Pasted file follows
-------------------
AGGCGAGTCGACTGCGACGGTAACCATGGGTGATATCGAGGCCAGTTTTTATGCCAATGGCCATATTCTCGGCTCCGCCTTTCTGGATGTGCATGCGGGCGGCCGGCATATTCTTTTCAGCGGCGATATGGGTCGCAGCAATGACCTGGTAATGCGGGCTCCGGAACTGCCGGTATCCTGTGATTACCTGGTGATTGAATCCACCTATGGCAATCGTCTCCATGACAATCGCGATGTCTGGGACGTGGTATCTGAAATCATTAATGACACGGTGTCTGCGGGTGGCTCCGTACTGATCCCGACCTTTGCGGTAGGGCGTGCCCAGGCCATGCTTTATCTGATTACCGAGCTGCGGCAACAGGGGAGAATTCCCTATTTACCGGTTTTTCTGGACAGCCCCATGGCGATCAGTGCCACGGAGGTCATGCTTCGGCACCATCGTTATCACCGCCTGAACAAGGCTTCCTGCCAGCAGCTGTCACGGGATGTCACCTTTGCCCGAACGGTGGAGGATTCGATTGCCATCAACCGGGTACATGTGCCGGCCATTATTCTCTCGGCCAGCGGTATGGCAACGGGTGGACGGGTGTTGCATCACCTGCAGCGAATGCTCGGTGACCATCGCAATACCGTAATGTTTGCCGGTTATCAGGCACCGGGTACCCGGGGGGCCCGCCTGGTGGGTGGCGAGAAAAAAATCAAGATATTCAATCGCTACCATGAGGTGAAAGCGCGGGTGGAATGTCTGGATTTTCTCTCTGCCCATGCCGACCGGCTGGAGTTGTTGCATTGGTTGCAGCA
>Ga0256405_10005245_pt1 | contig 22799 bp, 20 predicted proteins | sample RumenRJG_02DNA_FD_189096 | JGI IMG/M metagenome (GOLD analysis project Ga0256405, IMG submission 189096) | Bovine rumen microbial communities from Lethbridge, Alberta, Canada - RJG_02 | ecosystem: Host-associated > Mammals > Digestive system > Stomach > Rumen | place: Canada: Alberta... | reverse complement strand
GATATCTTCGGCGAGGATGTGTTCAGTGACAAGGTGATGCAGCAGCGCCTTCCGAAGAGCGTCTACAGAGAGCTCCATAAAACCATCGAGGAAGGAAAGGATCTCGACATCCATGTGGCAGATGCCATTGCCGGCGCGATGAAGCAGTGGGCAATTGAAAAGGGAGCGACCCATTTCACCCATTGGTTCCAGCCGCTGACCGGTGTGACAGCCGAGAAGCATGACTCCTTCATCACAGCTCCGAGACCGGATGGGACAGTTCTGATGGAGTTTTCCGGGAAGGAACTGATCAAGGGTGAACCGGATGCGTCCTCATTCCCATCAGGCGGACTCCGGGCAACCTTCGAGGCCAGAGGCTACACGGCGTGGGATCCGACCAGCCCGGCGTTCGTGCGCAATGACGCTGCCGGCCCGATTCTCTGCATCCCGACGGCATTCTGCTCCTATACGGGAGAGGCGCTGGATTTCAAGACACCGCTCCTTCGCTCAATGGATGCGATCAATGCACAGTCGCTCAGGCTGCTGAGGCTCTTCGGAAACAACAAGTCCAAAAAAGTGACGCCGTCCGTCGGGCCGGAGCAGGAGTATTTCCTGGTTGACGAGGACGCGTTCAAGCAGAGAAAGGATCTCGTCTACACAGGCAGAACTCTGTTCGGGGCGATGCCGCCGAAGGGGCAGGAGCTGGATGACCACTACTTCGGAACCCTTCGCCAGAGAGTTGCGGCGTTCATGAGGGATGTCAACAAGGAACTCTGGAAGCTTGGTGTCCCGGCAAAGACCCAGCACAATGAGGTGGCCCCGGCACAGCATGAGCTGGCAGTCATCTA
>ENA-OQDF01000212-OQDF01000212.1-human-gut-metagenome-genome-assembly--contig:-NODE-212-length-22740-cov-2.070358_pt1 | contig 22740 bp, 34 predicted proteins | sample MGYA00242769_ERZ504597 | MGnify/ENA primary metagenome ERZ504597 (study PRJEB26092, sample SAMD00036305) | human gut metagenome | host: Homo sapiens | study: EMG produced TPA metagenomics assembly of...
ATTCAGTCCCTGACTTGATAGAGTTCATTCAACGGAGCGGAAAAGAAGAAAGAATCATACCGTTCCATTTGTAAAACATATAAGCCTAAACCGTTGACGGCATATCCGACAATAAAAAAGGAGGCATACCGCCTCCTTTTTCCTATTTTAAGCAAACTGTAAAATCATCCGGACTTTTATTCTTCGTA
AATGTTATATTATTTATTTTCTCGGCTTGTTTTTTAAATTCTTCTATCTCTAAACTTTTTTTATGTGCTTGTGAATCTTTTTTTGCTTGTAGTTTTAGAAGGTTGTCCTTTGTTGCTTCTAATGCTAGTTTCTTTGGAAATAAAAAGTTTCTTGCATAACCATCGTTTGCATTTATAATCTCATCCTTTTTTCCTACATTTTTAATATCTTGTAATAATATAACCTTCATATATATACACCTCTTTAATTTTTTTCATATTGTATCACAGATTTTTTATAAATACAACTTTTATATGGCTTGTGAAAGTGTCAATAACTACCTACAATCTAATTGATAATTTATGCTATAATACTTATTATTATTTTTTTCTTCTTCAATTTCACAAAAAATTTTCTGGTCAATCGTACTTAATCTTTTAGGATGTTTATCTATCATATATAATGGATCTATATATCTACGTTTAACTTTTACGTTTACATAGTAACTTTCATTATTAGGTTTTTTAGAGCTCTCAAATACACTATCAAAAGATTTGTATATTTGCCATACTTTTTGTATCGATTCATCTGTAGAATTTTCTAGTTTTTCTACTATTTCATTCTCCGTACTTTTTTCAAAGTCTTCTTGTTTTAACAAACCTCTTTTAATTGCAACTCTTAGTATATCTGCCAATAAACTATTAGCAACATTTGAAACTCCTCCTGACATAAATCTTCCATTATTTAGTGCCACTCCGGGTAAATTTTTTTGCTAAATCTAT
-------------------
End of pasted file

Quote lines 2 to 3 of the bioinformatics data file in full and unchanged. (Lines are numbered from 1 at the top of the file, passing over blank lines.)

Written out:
>Ga0256405_10005245_pt1 | contig 22799 bp, 20 predicted proteins | sample RumenRJG_02DNA_FD_189096 | JGI IMG/M metagenome (GOLD analysis project Ga0256405, IMG submission 189096) | Bovine rumen microbial communities from Lethbridge, Alberta, Canada - RJG_02 | ecosystem: Host-associated > Mammals > Digestive system > Stomach > Rumen | place: Canada: Alberta... | reverse complement strand
GATATCTTCGGCGAGGATGTGTTCAGTGACAAGGTGATGCAGCAGCGCCTTCCGAAGAGCGTCTACAGAGAGCTCCATAAAACCATCGAGGAAGGAAAGGATCTCGACATCCATGTGGCAGATGCCATTGCCGGCGCGATGAAGCAGTGGGCAATTGAAAAGGGAGCGACCCATTTCACCCATTGGTTCCAGCCGCTGACCGGTGTGACAGCCGAGAAGCATGACTCCTTCATCACAGCTCCGAGACCGGATGGGACAGTTCTGATGGAGTTTTCCGGGAAGGAACTGATCAAGGGTGAACCGGATGCGTCCTCATTCCCATCAGGCGGACTCCGGGCAACCTTCGAGGCCAGAGGCTACACGGCGTGGGATCCGACCAGCCCGGCGTTCGTGCGCAATGACGCTGCCGGCCCGATTCTCTGCATCCCGACGGCATTCTGCTCCTATACGGGAGAGGCGCTGGATTTCAAGACACCGCTCCTTCGCTCAATGGATGCGATCAATGCACAGTCGCTCAGGCTGCTGAGGCTCTTCGGAAACAACAAGTCCAAAAAAGTGACGCCGTCCGTCGGGCCGGAGCAGGAGTATTTCCTGGTTGACGAGGACGCGTTCAAGCAGAGAAAGGATCTCGTCTACACAGGCAGAACTCTGTTCGGGGCGATGCCGCCGAAGGGGCAGGAGCTGGATGACCACTACTTCGGAACCCTTCGCCAGAGAGTTGCGGCGTTCATGAGGGATGTCAACAAGGAACTCTGGAAGCTTGGTGTCCCGGCAAAGACCCAGCACAATGAGGTGGCCCCGGCACAGCATGAGCTGGCAGTCATCTA